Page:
Several farmers’ organisations have petitioned the government to incorporate in the land bill the provisions of Land Acquisition Act of 1894, which enable a landowner to appeal against a proposal to acquire his land.
Section 4 of the 1894 Act allowed the government to issue a notification expressing its intention to acquire a piece of land. However, Section 5A of the Act entitled any person, “interested in any land which has been notified under Section 4”, to file an objection to this move before a district collector within 30 days of the publication of this notification. The Act also stipulated that the person, qualified to file this objection “shall be deemed to be interested in land who would be entitled to claim an interest in compensation if the land were acquired…”
Sources said this was among the plethora of suggestions that have come up before senior ministers and the Joint Parliamentary Committee, which is examining The Right to Fair Compensation and Transparency in Land Acquisition, Rehabilitation and Resettlement (Amendment) Bill, 2015.
The Bharatiya Kisan Sangh, an affiliate of the RSS, in its memorandum to the committee, has sought a clear definition of “rural infrastructure”, which finds a mention in the bill. It has also called for a 51 per cent consent clause. BKS general secretary, Prabhakar Kelkar, had earlier said that “consent” be brought down to “a reasonable level that does not hurt the interest of landowner and does not impede growth.” The memorandum, however, does not mention the need for a social impact assessment for land acquisition.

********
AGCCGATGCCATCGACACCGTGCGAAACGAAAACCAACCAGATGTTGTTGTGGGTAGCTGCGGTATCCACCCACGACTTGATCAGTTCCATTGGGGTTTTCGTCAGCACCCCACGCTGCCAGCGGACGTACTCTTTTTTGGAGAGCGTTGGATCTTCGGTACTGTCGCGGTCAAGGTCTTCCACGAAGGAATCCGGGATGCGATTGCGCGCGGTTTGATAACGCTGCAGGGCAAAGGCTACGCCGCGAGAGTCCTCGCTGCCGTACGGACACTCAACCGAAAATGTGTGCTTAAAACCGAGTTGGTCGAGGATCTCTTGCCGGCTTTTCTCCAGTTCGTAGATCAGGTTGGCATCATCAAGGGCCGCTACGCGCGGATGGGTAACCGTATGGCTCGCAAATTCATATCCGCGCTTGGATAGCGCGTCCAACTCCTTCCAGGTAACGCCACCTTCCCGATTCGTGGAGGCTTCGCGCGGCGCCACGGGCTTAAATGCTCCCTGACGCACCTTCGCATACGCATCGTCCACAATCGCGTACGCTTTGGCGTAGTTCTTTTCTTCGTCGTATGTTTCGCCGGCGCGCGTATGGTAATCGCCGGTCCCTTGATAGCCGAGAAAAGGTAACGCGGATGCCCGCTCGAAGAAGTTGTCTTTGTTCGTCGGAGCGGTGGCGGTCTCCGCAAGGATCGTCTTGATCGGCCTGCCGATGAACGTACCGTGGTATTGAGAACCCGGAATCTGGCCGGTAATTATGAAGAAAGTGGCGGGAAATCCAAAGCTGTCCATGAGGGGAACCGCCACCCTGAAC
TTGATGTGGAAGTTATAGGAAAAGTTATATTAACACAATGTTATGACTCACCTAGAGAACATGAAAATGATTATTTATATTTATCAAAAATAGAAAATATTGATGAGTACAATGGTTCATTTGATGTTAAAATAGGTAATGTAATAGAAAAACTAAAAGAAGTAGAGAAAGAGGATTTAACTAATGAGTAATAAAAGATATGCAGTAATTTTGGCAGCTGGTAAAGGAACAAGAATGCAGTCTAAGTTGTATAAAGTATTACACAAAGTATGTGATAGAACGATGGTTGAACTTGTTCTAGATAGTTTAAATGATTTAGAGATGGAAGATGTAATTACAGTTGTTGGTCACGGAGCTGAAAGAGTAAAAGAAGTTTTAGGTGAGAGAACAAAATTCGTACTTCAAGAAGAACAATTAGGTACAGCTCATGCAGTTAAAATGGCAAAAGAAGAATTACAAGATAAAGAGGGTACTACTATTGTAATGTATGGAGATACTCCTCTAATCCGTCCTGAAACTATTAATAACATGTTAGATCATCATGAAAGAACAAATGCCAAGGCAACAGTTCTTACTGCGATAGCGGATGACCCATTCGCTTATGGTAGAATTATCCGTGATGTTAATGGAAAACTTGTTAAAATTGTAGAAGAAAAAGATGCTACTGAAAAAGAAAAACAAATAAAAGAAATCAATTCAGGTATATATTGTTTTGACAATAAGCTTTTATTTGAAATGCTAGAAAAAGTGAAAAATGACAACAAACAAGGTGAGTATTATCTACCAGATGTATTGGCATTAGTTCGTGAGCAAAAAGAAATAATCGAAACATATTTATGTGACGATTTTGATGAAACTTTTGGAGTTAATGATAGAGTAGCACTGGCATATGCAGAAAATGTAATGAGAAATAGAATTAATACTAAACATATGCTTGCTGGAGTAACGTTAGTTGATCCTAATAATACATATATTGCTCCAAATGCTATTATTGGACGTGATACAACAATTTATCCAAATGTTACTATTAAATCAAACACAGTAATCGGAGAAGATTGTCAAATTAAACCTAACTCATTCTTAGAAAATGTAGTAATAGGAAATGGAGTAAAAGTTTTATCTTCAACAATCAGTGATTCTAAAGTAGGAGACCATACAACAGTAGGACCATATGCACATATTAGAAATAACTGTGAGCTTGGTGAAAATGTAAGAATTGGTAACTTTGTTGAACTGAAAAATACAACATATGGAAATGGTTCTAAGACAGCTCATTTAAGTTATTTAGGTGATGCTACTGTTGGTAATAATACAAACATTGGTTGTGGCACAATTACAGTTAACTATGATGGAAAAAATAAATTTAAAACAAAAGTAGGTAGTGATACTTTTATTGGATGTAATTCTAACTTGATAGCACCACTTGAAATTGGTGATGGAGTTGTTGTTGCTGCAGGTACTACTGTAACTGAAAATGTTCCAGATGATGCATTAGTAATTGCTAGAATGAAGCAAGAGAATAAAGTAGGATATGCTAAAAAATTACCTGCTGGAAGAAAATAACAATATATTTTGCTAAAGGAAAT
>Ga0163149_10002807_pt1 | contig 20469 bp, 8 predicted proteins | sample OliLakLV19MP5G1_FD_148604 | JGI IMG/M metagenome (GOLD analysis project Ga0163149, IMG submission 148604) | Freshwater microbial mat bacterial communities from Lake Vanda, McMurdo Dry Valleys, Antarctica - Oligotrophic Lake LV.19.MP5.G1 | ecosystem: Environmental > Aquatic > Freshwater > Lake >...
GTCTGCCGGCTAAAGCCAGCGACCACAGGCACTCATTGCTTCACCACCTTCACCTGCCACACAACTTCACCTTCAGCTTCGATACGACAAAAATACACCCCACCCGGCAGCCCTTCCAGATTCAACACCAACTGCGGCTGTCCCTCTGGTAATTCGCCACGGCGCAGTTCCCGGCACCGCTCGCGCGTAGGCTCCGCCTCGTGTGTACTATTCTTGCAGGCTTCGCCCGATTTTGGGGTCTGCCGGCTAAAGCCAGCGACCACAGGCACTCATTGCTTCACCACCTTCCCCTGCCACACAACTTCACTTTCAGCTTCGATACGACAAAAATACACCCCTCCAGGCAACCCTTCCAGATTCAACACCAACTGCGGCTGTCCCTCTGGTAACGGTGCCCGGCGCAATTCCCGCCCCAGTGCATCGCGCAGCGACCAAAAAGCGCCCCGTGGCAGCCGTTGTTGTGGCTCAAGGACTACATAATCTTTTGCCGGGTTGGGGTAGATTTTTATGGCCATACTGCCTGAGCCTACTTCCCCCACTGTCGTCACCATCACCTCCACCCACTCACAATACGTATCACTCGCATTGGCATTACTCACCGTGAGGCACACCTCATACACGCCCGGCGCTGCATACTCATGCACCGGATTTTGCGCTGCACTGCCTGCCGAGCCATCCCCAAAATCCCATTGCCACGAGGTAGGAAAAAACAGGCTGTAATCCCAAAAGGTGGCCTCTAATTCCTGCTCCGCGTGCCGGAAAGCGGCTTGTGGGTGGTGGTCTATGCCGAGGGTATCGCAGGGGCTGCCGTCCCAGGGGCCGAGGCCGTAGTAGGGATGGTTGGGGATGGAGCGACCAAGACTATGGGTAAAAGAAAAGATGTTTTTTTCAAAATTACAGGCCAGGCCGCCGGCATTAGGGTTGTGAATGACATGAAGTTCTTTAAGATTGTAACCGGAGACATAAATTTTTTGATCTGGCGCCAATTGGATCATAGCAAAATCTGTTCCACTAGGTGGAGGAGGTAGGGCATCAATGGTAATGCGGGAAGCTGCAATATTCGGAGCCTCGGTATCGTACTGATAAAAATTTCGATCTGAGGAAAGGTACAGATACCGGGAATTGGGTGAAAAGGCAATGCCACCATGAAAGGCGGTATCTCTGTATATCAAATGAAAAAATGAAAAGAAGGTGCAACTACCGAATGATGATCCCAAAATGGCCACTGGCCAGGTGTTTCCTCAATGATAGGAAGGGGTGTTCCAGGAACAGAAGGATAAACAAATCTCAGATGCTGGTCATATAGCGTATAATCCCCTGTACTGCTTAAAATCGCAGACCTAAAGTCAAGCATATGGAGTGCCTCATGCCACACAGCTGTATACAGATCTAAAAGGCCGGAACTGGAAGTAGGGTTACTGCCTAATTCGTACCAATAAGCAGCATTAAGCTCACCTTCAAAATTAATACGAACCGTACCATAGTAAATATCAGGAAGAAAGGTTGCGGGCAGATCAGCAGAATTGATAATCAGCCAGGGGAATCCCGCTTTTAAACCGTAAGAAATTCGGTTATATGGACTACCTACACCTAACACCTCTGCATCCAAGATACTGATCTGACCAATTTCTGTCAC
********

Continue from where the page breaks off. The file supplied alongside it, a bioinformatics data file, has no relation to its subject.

Law Minister D V Sadanand Gowda indicated — in the course of an interview to Karan Thapar on the India Today channel — that the government was prepared to make changes to certain clauses.
He expressed the government’s willingness to retain the clause of the 2013 Land Acquisition Act, which provided that the land — unused for five years after its acquisition — would revert to its owners, except in the case of “long gestation projects” like atomic plants. He also indicated that with regard to the consent clause, the government was now open to the incorporation of a consent clause of 51 per cent, in case the Joint Parliamentary Committee made a recommendation to this effect.
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